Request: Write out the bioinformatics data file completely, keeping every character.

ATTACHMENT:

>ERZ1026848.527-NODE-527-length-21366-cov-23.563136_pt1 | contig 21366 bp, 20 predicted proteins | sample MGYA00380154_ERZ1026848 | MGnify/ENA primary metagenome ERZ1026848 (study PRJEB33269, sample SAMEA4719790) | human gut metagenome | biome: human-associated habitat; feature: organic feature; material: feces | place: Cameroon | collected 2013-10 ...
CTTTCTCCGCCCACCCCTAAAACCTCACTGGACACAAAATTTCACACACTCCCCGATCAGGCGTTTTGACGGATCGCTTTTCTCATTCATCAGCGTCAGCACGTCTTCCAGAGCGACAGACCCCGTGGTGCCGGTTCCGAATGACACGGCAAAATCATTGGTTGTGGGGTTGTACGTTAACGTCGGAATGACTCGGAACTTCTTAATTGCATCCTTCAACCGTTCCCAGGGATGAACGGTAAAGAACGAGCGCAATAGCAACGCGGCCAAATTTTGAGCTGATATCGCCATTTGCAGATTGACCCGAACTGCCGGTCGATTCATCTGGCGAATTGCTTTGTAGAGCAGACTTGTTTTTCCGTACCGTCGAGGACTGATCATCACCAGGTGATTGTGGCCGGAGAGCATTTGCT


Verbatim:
>ERZ1026848.527-NODE-527-length-21366-cov-23.563136_pt1 | contig 21366 bp, 20 predicted proteins | sample MGYA00380154_ERZ1026848 | MGnify/ENA primary metagenome ERZ1026848 (study PRJEB33269, sample SAMEA4719790) | human gut metagenome | biome: human-associated habitat; feature: organic feature; material: feces | place: Cameroon | collected 2013-10 ...
CTTTCTCCGCCCACCCCTAAAACCTCACTGGACACAAAATTTCACACACTCCCCGATCAGGCGTTTTGACGGATCGCTTTTCTCATTCATCAGCGTCAGCACGTCTTCCAGAGCGACAGACCCCGTGGTGCCGGTTCCGAATGACACGGCAAAATCATTGGTTGTGGGGTTGTACGTTAACGTCGGAATGACTCGGAACTTCTTAATTGCATCCTTCAACCGTTCCCAGGGATGAACGGTAAAGAACGAGCGCAATAGCAACGCGGCCAAATTTTGAGCTGATATCGCCATTTGCAGATTGACCCGAACTGCCGGTCGATTCATCTGGCGAATTGCTTTGTAGAGCAGACTTGTTTTTCCGTACCGTCGAGGACTGATCATCACCAGGTGATTGTGGCCGGAGAGCATTTGCT